I can say, sit down and have a rational discussion about everything that's going on, but anxieties of that kind are difficult to have a rational discussion about, because they aren't rational.

Given these circumstances, what can I say/do to help my mother through her extreme anxieties?

The best thing you can do, though you stated it's unlikely to happen, is to talk your mother into seeing a psychiatrist, or lacking that, her family doctor, to be put on a medication that helps with obsessions (which are what your mother has; she obsesses over chosen fears.) And yes, there are medications that help a great deal.

You can read about all the things that do help anxiety: meditation, journalling, etc., and help her learn the techniques. I highly recommend Jon Kabat-Zinn's book, Wherever You Go There You Are. Living in the moment you find yourself in is a lot more peaceful than living in fears of what might happen in the near future. That's a real possibility for help. You might be able to take short outings and have her meditate through her fears, taking progressively longer outings.

Or, you can learn everything you can about something called Obsessive Compulsive Disorder, in which people are controlled by their fears. I'm not diagnosing your mother, but knowing about OCD can lead to some productive discussions with your mom about the existence of irrational fears and what people can do about them.

There's a technique with children who catastrophize ("What if we get into an accident and the car explodes?") of scaling down the catastrophe into more manageable steps (What if we got a flat tire?/What if the dogs run out of water?) Sometimes giving someone more realistic fears to deal with can help to replace the catastrophic ones.

Is there a reason she can't take her dogs with her wherever she goes? I have three dogs, and they often accompany me on errands, doctor's appointments, etc. As long as the sun isn't hot, they're fine in the car. (In the summer, I leave the car on and the AC running.)

Her actions make my dad and I feel belittled and untrusted.

It sounds like you think this is a mental illness. If so, it's your choice to have hurt feelings about your mother's lack of trust in you, because this isn't about you! It's about her. Its as if I were a judge, and I were to get insulted if a paraplegic didn't stand when I entered the courtroom. That sounds ridiculous, but it's an apt analogy. The fact that the paraplegic doesn't stand up for me does not reflect upon me at all; he can't stand up. It's about him, not me and his showing respect for me in a traditional manner. The same is true of your mom.

She gets really upset when I won't come home, but she won't come visit me.

This is an issue you need to set a healthy boundary for. You have a right to a healthy relationship with your mom; if she can't do her part, you need to protect that part of your life that you can. Read about boundaries and how to set them. Know that you are not responsible for her feelings when you set a reasonable boundary (most people don't get this. Understanding that she won't get it is important. You can talk about it, but you're not responsible if you can't convince her that you have a right to a healthy lifestyle.)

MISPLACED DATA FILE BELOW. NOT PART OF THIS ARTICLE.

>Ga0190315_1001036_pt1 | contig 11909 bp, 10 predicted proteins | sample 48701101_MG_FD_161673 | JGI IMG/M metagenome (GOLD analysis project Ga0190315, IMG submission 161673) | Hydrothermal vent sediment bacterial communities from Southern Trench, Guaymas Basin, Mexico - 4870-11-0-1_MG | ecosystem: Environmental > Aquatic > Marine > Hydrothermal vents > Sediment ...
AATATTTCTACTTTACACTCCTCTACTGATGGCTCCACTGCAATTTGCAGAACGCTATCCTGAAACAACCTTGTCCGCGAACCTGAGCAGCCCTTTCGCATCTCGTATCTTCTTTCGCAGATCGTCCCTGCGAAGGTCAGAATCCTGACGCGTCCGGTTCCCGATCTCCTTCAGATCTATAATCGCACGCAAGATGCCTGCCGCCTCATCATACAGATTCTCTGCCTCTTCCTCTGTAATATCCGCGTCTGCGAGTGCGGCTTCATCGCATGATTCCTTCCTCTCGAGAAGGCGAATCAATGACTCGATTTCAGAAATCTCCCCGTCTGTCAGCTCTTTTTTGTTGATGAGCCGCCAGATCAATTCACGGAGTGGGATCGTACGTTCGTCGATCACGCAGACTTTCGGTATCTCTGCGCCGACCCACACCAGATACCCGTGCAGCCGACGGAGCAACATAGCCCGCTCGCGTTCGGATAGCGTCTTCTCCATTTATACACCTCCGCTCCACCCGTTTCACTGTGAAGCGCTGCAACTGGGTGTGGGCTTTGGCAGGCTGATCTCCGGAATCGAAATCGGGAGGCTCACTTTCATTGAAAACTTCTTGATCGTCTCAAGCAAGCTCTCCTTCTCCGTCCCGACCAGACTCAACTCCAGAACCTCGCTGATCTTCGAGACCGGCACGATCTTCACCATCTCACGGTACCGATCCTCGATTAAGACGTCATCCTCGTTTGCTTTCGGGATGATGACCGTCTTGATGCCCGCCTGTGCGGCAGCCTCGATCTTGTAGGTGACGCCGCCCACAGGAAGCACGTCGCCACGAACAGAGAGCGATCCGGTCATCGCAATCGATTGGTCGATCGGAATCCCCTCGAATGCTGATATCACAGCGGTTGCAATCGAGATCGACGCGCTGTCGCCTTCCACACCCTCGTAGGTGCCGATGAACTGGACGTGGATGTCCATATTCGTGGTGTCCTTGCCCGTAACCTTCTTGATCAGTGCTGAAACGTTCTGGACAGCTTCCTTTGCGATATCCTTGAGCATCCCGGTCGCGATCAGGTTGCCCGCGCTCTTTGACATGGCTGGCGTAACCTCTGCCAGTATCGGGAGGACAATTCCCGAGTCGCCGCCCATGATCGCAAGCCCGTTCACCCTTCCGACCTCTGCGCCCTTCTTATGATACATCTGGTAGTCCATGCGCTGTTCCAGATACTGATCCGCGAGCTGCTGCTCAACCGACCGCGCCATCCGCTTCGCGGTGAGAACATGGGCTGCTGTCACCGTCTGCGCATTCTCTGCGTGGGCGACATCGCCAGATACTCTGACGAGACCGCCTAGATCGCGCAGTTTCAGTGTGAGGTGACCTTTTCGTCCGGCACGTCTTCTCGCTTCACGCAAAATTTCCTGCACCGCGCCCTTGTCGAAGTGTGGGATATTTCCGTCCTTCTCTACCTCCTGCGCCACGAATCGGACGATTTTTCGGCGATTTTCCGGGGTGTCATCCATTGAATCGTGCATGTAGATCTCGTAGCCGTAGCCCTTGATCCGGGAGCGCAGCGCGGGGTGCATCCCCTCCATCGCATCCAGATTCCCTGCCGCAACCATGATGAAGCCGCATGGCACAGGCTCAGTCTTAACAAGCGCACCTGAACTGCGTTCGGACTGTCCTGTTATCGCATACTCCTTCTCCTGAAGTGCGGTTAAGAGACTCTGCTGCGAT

This is a very difficult situation, and I wish you the best. Taking care of yourself is as important as helping your mom; there has to be a balance.

I saw a woman once in the ER who thought she was having a heart attack, which is the only reason she left her house. She hadn't left her house in close to 4 years, and missed all her daughters' plays, etc. Luckily, the ED was slow that morning and I had a lot of time to talk to her. By knowing about OCD, I was able to convince her that this was psychological, and that there was medication for it. She left the ED with two prescriptions and an appointment to see a psychiatrist. About five months later, I received a wonderful letter from her. She had just accompanied her daughter on a school field trip. She was leading a relatively normal life. I was very grateful to have been a small part of her recovery.

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    @anongoodnurse would making changes around her fears a little (like adding fire extinguishers or a dog door for the dogs to get outside) help with these obsessions? I'm not familiar with medicine or psychology at all, so I don't know if it would help her feel more comfortable or convince her further that there was something worth being afraid of. Commented Dec 21, 2017 at 15:42
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    @LordFarquaad - I think cameras would be better. I'm sorry I didn't think of that one. Fire extinguishers require someone to be there. I think dog doors might be helpful, I don't know. Dealing with the fears rationally usually doesn't help, unless the fears aren't irrational. Commented Dec 21, 2017 at 16:14
  • totally offtopic, but how does one read your stack handle, @ anongoodnurse? anon-good-nurse, or a-non-good-nurse? Commented Dec 21, 2017 at 17:52
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    @Mindwin - However you choose. :) Commented Dec 21, 2017 at 19:21